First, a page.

Mississippi Gov. Haley Barbour or his successor have the option of going into the financial services regulatory realm or into the banking sector itself to replace the retired John Allison as banking commissioner.
Allison says the load of regulatory changes facing the financial sector has led state banking supervision offices across the nation to fill their top ranks with seasoned regulators. The learning curve is too high and the pace of change too swift to do otherwise, said Allison, who stepped down Sept. 30 after 40 years with the state Department of Banking and Consumer Finance, including about 15 years as its head.
He said he believes Mississippi’s banking executives would mostly agree. “I think the industry is supportive of a professional like myself coming back.”
He added, “It’s kind of a going trend” to hire banking supervisors who have extensive experience doing regulatory work,.
In the past, states have filled their top jobs haphazardly, drawing from the banking world in some instances and from among regulators in others, according to Allison. That approach proved “less than satisfactory as far as effectiveness over the whole term of the thing,” he said.
Allison served as interim commissioner for a period in 1996 to 1997 and took the job permanently in 2000. He replaced Ronnie Parham, a career regulator who worked with the Federal Deposit Insurance Corp. before joining the Mississippi Department of Banking and Consumer Finance.
Allison’s unexpired term runs through June 2012, because by law it must overlap each gubernatorial administration by six months.
But either Barbour or the new governor can appoint a replacement at anytime.
Deputy Banking Commissioner Theresa Brady is serving as interim commissioner. The Columbus native worked in the department as an examiner a half dozen or so years just out of college. She left to go to law school at Mississippi College and joined the state Department of Treasury upon earning her degree.
From there she worked in the City of Jackson’s legal department until rejoining the banking department in 1998. She became deputy commissioner in 2000.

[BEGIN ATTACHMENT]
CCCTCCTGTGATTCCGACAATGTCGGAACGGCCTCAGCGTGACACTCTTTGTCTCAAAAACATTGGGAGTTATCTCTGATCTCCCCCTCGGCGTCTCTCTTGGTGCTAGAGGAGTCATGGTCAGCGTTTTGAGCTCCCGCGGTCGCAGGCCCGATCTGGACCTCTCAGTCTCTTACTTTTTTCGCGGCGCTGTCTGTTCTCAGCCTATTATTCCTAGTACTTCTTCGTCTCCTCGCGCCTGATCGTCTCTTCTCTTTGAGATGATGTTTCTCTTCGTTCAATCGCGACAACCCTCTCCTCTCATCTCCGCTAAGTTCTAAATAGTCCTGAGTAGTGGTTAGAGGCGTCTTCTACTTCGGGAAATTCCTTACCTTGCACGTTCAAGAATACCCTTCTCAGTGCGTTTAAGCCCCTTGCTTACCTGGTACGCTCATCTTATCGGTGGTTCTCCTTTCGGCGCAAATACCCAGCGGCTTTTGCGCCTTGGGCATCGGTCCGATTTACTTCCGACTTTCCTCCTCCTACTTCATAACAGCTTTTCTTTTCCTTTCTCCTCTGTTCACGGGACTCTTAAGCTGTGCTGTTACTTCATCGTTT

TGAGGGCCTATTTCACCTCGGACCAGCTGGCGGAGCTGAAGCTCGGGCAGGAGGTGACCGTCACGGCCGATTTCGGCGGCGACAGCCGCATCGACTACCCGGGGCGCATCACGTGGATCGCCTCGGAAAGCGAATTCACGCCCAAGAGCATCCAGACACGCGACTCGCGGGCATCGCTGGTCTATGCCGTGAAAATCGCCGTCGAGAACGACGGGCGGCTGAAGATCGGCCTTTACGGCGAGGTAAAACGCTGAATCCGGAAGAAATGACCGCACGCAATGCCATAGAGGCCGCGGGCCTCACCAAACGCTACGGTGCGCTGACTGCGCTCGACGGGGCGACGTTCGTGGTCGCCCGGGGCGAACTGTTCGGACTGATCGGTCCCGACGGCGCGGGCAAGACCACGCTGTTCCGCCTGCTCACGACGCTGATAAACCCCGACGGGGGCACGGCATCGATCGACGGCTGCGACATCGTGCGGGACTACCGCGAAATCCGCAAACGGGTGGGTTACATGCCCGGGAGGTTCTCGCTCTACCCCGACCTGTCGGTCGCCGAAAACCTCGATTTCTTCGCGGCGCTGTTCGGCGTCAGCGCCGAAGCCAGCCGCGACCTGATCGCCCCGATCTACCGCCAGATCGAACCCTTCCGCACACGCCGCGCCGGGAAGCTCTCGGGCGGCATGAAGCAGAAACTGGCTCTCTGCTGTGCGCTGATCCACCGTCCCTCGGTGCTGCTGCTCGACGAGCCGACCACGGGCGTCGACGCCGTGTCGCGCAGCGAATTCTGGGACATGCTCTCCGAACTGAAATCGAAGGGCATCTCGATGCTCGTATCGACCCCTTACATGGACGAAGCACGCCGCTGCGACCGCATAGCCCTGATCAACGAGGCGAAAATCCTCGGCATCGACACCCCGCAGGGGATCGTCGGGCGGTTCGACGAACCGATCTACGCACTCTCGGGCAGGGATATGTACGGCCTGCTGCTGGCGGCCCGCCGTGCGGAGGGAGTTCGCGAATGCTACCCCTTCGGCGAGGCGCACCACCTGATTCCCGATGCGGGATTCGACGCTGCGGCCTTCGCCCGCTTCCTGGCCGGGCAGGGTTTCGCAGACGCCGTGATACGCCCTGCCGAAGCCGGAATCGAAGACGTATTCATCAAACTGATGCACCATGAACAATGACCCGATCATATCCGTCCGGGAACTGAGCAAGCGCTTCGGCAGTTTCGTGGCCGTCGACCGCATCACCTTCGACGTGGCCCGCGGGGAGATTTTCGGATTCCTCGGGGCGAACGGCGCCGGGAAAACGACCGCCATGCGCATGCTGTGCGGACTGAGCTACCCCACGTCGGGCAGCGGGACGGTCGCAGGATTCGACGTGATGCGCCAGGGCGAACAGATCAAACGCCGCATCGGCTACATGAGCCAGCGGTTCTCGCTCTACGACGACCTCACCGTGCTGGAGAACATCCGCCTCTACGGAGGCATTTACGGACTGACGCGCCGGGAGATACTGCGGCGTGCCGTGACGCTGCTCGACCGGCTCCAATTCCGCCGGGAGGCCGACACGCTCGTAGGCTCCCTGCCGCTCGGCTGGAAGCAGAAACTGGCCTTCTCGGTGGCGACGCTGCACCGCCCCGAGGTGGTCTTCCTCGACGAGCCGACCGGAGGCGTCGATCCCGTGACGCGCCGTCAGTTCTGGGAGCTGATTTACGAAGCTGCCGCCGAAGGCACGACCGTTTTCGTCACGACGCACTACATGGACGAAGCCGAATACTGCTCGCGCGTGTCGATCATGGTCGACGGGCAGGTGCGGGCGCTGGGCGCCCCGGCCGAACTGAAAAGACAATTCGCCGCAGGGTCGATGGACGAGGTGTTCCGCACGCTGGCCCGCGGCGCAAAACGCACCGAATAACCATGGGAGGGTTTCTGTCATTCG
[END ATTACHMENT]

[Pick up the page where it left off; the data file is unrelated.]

She indicated a desire to stay with the department as commissioner. “It would certainly be an honor to be considered for the position,” she said.
By state law, the commissioner must be a banker with either 10 years experience, including five years in a major policy making function, or a bank regulator with at least 15 years as an examiner.
Cliff Harrison, a banking lawyer with the Butler Snow law firm in Jackson, said he thinks the governor should solicit possible nominees from a variety of sources.
“I think that the regulator’s job has become more complicated,” he said, citing the sweeping Dodd-Frank banking reform law and new regulations in the consumer financial protection area.
Experience with new lending and the appraisal regulations will be important for anyone who fills the office, he said.
“I think you need someone in that position who is not just a regulator per se but who also can be balanced in their approach and be a representative for the industry itself,” Harrison said, explaining that too narrow a focus on regulatory enforcement could wind up regulating “some lenders out of existence.”
The term “balance” came up in responses from several Mississippi banking executives in assessing Allison’s tenure. They voiced hope that his replacement will have the same trait.
Allison achieved “ a remarkable balance,” said Hugh Potts Jr., CEO & chairman of Merchants and Farmers Bank in Kosciusko.
Potts said he thinks changes in the industry would make it easier “to get a good successor from the regulatory ranks than someone who is a banker who could transition into being a regulator.”
Aubrey Patterson, chairman & CEO of BancorpSouth in Tupelo, didn’t address where the governor should seek out Allison’s replacement but noted the effectiveness Allison brought to the post by establishing “a great balance of vision as it relates to the industry and regulatory effectiveness in governing the banks of our state.”
The president of the Mississippi Bankers Association, Mac Deaver, said he thinks it is critically important that the new commissioner understand what Mississippi banking is all about and what it is not about. While not committing either way on a successor, Deaver said the association believes “the success of our Mississippi banking industry demonstrates the correctness of Commissioner Allison’s approach as our state banking regulator.”
Ken Cyree, dean of the University of Mississippi School of Business Administration, said the appointment of Allison by successive governors “shows the wisdom of having a professional banking regulator at the helm.”
The successor, said Cyree, who is also Mississippi Bankers Association chair of banking and professor of finance, “should be strong enough to deal with Washington regulators and Mississippi legislators, while also balancing the demands of a vocal group of experienced bankers.”